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Common Causes of Cerebral Palsy

Posted on March 1, 2012

Cerebral palsy is a group of disorders traceable to a number of different causes. To determine the specific cause of cerebral palsy in an individual child, doctors must consider the prenatal history, the circumstances surrounding the labor and delivery, the specific symptoms experienced by the child, and the onset of the disorder. Common causes include intrauterine infection, perinatal infection, hypoxic ischemic encephalopathy and some genetic abnormalities.

While many cases of cerebral palsy are caused by incidents during pregnancy or birth or the immediate neonatal period after delivery, a smaller percentage of cases are acquired remote from birth.

Birth injury

A birth injury can result from a prolonged labor augmented with Pitocin if your doctor did not properly monitor your labor to insure that delivery occurred promptly after there were signs of fetal distress. Additionally, if your baby got stuck in the birth canal (dystocia) due to size or position, and if the proper steps were not taken not to resolve it, the baby can suffer nerve damage during the delivery. This nerve damage may heal over time but in some instances can be permanent and is called Erbs Palsy. In addition, without proper monitoring, if a dystocia occurs the baby is at risk for other injuries and the lack of oxygen could have led to brain injury.

In addition, when a dystocia occurs a baby can experience a stroke both inside and outside of the womb due to a reduced flow of oxygen and nutrients to the brain. A stroke can also result from health complications stemming from the mother, such as a blood clotting disorder, unmanaged hypertension (high blood pressure), placental inflammation, umbilical cord abnormalities, and pelvic inflammatory infections. Insufficient oxygen delivery to the baby during birth can also stem from low maternal blood pressure, a ruptured uterus, a detached placenta, and umbilical cord complications.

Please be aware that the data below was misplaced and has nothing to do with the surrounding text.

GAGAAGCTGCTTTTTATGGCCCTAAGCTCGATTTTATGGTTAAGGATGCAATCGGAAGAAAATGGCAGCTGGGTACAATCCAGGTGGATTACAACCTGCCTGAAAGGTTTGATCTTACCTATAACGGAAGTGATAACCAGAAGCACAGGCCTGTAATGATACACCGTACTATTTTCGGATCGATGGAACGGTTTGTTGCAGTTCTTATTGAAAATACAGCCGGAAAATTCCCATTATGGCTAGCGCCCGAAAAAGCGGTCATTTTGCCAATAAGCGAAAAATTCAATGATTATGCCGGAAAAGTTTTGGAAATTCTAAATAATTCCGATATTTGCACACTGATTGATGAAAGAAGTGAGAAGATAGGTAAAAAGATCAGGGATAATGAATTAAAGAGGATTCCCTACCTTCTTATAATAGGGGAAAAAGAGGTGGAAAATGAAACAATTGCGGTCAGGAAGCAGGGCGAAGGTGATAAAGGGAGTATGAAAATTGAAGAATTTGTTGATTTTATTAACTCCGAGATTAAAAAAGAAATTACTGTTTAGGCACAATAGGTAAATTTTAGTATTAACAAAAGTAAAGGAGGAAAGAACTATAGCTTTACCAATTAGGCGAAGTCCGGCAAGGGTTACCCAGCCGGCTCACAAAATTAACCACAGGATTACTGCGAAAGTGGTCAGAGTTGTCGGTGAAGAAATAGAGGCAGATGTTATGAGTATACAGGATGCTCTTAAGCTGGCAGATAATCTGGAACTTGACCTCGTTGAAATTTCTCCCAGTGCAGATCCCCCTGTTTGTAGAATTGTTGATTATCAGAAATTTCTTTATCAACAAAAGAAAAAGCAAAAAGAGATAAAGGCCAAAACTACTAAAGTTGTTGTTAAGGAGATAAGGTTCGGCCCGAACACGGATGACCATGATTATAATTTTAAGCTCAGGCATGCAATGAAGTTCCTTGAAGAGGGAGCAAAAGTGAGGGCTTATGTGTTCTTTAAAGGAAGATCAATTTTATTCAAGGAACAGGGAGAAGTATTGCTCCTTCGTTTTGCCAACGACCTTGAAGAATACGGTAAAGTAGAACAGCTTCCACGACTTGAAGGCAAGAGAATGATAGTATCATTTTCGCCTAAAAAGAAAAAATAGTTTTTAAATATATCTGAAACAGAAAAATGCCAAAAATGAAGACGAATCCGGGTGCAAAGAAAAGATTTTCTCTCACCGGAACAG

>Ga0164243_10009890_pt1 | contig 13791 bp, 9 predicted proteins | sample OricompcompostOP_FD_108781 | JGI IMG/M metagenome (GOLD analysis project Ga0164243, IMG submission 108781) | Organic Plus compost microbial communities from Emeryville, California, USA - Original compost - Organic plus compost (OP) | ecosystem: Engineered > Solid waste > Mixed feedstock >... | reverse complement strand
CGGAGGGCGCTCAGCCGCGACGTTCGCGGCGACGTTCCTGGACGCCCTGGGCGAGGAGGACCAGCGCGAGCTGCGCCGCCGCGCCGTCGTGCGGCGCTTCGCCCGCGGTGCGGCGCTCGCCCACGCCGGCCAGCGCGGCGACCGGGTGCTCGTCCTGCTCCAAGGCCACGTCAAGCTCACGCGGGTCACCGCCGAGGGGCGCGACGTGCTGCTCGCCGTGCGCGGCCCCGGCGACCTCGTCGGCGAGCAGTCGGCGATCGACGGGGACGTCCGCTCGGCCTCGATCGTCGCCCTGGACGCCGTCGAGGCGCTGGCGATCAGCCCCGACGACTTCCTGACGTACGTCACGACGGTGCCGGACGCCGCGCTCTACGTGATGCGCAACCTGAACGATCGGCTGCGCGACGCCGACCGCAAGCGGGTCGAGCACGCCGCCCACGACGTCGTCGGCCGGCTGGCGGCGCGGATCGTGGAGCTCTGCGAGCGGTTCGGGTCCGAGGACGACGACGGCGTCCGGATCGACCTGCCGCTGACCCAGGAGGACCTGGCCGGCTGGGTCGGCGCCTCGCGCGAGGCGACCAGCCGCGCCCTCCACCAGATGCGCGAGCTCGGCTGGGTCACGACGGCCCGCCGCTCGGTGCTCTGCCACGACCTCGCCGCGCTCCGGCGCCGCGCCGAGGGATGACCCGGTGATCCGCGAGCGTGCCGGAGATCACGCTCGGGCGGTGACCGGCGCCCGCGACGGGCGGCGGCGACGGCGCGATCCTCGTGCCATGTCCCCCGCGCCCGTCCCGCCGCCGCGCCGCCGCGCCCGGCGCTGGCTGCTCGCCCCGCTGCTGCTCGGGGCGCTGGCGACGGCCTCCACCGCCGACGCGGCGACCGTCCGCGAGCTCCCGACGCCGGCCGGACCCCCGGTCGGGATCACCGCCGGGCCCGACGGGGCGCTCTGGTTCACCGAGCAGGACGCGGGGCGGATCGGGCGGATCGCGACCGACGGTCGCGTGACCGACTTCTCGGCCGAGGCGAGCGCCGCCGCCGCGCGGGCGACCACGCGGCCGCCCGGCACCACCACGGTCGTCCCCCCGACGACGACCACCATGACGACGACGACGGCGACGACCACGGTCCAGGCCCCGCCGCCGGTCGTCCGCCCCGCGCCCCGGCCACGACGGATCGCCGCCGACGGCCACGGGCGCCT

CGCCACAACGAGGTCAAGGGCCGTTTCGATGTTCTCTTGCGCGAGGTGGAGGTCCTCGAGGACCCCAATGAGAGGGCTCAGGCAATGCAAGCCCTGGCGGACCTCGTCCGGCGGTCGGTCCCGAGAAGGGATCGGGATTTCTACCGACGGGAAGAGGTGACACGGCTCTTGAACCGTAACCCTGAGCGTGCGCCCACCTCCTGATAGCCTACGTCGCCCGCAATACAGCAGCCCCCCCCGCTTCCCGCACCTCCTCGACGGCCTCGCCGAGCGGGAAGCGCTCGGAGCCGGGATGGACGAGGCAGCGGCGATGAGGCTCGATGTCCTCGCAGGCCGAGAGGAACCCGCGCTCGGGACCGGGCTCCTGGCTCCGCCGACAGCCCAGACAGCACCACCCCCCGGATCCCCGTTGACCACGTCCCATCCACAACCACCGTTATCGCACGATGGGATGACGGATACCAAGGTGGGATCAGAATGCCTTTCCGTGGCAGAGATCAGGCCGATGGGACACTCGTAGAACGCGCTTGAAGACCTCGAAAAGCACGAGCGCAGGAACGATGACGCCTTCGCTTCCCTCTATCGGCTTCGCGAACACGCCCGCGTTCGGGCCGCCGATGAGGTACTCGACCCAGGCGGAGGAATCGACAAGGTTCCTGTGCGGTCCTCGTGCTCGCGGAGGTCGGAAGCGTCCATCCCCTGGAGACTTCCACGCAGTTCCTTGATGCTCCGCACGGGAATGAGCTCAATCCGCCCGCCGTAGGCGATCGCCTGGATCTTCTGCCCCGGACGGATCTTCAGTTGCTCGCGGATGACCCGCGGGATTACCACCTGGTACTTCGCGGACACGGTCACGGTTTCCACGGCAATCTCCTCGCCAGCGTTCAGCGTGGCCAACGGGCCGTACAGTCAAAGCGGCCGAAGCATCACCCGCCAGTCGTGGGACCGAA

Maternal infection

Infection and an accompanying fever, sometimes experienced by a mother during pregnancy, can pose a serious medical risk to the fetus by affecting the oxygen and nutrients delivered to the placenta. This can potentially result in brain damage to the fetus if left untreated. Other infections such as H.I.V. and the herpes virus can be devastating if passed to a newborn but are treatable and manageable if they are timely diagnosed and treated. Pregnant women should be screened for these potentially life altering disorders.

Blood type

If a mother and her fetus have opposite blood types, the mother may begin to produce antibodies that attack the blood cells of her fetus. If this blood incompatibility is not detected, the baby can be injured. Blood type compatibility is routinely checked and easily detected with a simple blood test. Medication is available to manage blood type incompatibility and to prevent it from leading to injury.

Premature delivery

A premature delivery can result in the development of cerebral palsy if the lungs of the fetus have not developed fully enough before birth and the oxygen supply to the brain becomes interrupted. Maternal conditions leading to premature delivery can include bacterial vaginosis, an incompetent cervix, an abnormal uterus, high blood pressure, a clotting disorder, and diabetes. If the doctors expect a premature delivery, there are steps that can be taken to prolong the pregnancy and protect the fetus from some of the complications of premature delivery, including the use of steroids called Betamethasone.

Contact us for help

If your baby has cerebral palsy, you should know that cerebral palsy is a primary focus of the birth injury attorneys at Duffy + Partners law firm. Our Philadelphia birth injury lawyers can help you determine whether the condition of your child was the result of medical malpractice—and, if so, help you to recover damages from those responsible for such negligence.